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To George and Thomas Keats (Featherstone Buildings, January 5, 1818)
Featherstone Buildings, Monday [January 5, 1818].
My dear Brothers—I ought to have written before, and you should have had a long letter last week, but I undertook the Champion for Reynolds, who is at Exeter. I wrote two articles, one on the Drury Lane Pantomime, the other on the Covent Garden new Tragedy, which they have not put in; the one they have inserted is so badly punctuated that you perceive I am determined never to write more, without some care in that particular. Wells tells me that you are licking your chops, Tom, in expectation of my book coming out. I am sorry to say I have not begun my corrections yet: to-morrow I set out. I called on Sawrey this morning. He did not seem to be at all put out at anything I said and the inquiries I made with regard to your spitting of blood, and moreover desired me to ask you to send him a correct account of all your sensations and symptoms concerning the palpitation and the spitting and the cough—if you have any. Your last letter gave me a great pleasure, for I think the invalid is in a better spirit there along the Edge; and as for George, I must immediately, now I think of it, correct a little misconception of a part of my last letter. The Misses Reynolds have never said one word against me about you, or by any means endeavoured to lessen you in my estimation. That is not what I referred to; but the manner and thoughts which I knew they internally had towards you, time will show. Wells and Severn dined with me yesterday. We had a very pleasant day. I pitched upon another bottle of claret, we enjoyed ourselves very much; were all very witty and full of Rhymes. We played a concert from 4 o’clock till 10—drank your healths, the Hunts’, and (N.B.) seven Peter Pindars. I said on that day the only good thing I was ever guilty of. We were talking about Stephens and the 1st Gallery. I said I wondered that careful folks would go there, for although it was but a shilling, still you had to pay through the Nose. I saw the Peachey family in a box at Drury one night. I have got such a curious … or rather I had such, now I am in my own hand.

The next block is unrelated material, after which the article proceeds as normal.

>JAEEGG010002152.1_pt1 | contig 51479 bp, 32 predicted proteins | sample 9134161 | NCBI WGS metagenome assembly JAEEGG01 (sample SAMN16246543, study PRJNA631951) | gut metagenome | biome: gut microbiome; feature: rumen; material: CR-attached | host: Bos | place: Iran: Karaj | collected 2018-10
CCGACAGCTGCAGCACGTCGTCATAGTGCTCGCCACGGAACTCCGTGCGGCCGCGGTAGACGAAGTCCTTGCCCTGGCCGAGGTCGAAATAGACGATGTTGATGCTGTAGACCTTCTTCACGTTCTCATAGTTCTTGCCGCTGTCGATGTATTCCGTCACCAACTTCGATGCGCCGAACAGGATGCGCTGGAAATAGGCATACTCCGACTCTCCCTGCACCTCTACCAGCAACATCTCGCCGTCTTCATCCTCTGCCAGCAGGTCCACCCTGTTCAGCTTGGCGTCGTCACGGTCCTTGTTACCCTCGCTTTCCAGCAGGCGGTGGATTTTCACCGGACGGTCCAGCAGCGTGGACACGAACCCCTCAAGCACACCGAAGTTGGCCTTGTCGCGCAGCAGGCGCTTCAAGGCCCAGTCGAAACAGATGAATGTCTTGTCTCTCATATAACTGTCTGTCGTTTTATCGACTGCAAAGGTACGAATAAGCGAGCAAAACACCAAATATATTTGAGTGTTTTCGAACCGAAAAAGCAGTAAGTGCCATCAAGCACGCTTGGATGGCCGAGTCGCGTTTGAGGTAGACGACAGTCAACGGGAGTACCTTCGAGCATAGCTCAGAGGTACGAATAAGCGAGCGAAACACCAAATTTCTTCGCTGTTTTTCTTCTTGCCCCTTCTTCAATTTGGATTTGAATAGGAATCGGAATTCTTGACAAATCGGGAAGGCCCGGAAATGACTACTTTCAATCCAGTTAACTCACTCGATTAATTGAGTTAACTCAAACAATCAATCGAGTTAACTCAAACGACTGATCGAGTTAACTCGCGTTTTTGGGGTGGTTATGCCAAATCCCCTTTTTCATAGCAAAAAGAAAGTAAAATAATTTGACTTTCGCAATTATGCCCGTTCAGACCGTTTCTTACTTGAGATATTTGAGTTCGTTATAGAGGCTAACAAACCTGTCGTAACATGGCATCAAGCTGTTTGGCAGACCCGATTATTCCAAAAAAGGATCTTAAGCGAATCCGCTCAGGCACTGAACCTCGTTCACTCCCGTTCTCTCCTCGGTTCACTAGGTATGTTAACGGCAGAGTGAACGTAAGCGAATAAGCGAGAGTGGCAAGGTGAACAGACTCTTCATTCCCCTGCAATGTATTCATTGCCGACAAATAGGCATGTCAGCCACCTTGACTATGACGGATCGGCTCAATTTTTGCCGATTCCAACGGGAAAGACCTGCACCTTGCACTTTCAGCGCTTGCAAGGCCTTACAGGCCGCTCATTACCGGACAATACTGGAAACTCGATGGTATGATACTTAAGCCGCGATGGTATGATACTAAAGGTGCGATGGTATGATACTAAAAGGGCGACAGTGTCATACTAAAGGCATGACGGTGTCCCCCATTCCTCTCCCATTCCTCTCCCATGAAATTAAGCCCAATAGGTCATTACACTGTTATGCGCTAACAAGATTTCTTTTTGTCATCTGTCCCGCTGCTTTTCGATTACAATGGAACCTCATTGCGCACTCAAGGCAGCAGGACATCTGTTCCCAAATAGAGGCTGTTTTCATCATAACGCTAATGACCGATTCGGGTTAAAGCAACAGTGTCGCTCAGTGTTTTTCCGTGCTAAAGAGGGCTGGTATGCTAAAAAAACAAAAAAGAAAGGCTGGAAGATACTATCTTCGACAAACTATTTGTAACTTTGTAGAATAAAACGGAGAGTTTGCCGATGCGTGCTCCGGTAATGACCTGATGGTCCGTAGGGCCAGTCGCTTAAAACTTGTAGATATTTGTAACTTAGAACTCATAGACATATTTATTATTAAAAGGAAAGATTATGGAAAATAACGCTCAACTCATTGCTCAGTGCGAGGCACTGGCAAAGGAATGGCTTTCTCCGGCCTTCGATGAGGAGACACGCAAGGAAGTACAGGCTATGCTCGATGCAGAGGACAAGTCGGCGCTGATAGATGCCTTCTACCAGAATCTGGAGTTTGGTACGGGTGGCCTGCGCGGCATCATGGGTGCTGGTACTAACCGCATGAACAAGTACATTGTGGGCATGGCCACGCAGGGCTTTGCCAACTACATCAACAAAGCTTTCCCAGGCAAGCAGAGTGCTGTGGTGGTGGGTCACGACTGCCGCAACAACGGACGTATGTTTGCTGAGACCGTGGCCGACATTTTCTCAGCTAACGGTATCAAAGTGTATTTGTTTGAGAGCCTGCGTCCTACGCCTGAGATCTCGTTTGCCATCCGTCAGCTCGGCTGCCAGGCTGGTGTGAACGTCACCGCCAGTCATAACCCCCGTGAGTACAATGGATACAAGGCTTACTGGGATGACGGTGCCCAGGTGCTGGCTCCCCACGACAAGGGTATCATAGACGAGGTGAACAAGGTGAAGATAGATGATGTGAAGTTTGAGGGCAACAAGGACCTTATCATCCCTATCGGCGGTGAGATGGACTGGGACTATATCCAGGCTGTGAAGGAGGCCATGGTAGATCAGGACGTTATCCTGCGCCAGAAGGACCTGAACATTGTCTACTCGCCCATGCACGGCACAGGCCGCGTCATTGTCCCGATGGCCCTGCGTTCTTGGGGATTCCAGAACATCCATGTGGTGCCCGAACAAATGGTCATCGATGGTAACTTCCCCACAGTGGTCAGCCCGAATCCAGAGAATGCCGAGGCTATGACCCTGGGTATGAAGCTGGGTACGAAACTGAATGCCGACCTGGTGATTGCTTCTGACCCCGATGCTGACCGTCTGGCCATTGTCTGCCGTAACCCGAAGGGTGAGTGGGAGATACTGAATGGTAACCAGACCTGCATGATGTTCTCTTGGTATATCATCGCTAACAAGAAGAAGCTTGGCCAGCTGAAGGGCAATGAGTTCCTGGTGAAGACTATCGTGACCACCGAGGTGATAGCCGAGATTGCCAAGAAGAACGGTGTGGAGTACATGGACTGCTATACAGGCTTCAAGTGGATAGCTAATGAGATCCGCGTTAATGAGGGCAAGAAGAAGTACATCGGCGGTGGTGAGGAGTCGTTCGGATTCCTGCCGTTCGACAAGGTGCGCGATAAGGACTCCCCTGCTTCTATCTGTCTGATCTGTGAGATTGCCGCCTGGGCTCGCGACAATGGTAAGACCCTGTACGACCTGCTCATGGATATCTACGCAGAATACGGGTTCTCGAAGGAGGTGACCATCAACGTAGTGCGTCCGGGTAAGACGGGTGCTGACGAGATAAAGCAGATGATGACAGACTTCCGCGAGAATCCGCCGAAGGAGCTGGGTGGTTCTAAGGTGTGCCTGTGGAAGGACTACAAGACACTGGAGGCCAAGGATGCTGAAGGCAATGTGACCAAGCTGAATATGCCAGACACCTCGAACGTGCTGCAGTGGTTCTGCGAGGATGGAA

I have had a great deal of pleasant time with Rice lately, and am getting initiated into a little band. They call drinking deep dyin’ scarlet. They call good wine a pretty tipple, and call getting a child knocking out an apple; stopping at a tavern they call hanging out. Where do you sup? is where do you hang out?
Thursday I promised to dine with Wordsworth, and the weather is so bad that I am undecided, for he lives at Mortimer Street. I had an invitation to meet him at Kingston’s, but not liking that place I sent my excuse. What I think of doing to-day is to dine in Mortimer Street (Wordsth), and sup here in the Feaths buildings, as Mr. Wells has invited me. On Saturday, I called on Wordsworth before he went to Kingston’s, and was surprised to find him with a stiff collar. I saw his spouse, and I think his daughter. I forget whether I had written my last before my Sunday evening at Haydon’s—no, I did not, or I should have told you, Tom, of a young man you met at Paris, at Scott’s, … Ritchie. I think he is going to Fezan, in Africa; then to proceed if possible like Mungo Park. He was very polite to me, and inquired very particularly after you. Then there was Wordsworth, Lamb, Monkhouse, Landseer, Kingston, and your humble servant. Lamb got tipsy and blew up Kingston—proceeding so far as to take the candle across the room, hold it to his face, and show us what a soft fellow he was. I astonished Kingston at supper with a pertinacity in favour of drinking, keeping my two glasses at work in a knowing way.